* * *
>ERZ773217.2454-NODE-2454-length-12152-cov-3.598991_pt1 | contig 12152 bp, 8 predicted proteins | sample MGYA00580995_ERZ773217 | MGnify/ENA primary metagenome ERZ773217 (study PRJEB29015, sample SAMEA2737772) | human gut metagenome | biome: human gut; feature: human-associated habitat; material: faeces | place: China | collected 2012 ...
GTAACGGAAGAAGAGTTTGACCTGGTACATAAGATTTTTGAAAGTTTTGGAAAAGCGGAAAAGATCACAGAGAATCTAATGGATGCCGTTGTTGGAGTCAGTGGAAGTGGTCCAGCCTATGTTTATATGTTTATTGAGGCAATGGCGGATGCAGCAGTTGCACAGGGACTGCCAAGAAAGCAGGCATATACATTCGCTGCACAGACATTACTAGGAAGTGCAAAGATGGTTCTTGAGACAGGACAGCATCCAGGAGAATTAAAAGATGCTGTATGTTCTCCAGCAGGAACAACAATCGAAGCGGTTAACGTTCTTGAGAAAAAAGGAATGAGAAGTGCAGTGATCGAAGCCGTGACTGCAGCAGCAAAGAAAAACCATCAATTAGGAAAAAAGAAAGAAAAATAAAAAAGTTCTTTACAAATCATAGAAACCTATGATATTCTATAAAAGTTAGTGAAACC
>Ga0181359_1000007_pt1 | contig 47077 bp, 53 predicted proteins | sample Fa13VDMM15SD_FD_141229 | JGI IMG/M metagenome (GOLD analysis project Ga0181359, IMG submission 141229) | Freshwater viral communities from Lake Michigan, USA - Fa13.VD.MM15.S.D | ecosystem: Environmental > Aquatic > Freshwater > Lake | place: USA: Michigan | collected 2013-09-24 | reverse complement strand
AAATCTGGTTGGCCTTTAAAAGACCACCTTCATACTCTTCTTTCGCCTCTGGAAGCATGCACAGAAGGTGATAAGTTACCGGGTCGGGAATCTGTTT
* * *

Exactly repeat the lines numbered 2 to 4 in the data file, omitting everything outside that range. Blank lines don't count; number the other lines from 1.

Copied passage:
GTAACGGAAGAAGAGTTTGACCTGGTACATAAGATTTTTGAAAGTTTTGGAAAAGCGGAAAAGATCACAGAGAATCTAATGGATGCCGTTGTTGGAGTCAGTGGAAGTGGTCCAGCCTATGTTTATATGTTTATTGAGGCAATGGCGGATGCAGCAGTTGCACAGGGACTGCCAAGAAAGCAGGCATATACATTCGCTGCACAGACATTACTAGGAAGTGCAAAGATGGTTCTTGAGACAGGACAGCATCCAGGAGAATTAAAAGATGCTGTATGTTCTCCAGCAGGAACAACAATCGAAGCGGTTAACGTTCTTGAGAAAAAAGGAATGAGAAGTGCAGTGATCGAAGCCGTGACTGCAGCAGCAAAGAAAAACCATCAATTAGGAAAAAAGAAAGAAAAATAAAAAAGTTCTTTACAAATCATAGAAACCTATGATATTCTATAAAAGTTAGTGAAACC
>Ga0181359_1000007_pt1 | contig 47077 bp, 53 predicted proteins | sample Fa13VDMM15SD_FD_141229 | JGI IMG/M metagenome (GOLD analysis project Ga0181359, IMG submission 141229) | Freshwater viral communities from Lake Michigan, USA - Fa13.VD.MM15.S.D | ecosystem: Environmental > Aquatic > Freshwater > Lake | place: USA: Michigan | collected 2013-09-24 | reverse complement strand
AAATCTGGTTGGCCTTTAAAAGACCACCTTCATACTCTTCTTTCGCCTCTGGAAGCATGCACAGAAGGTGATAAGTTACCGGGTCGGGAATCTGTTT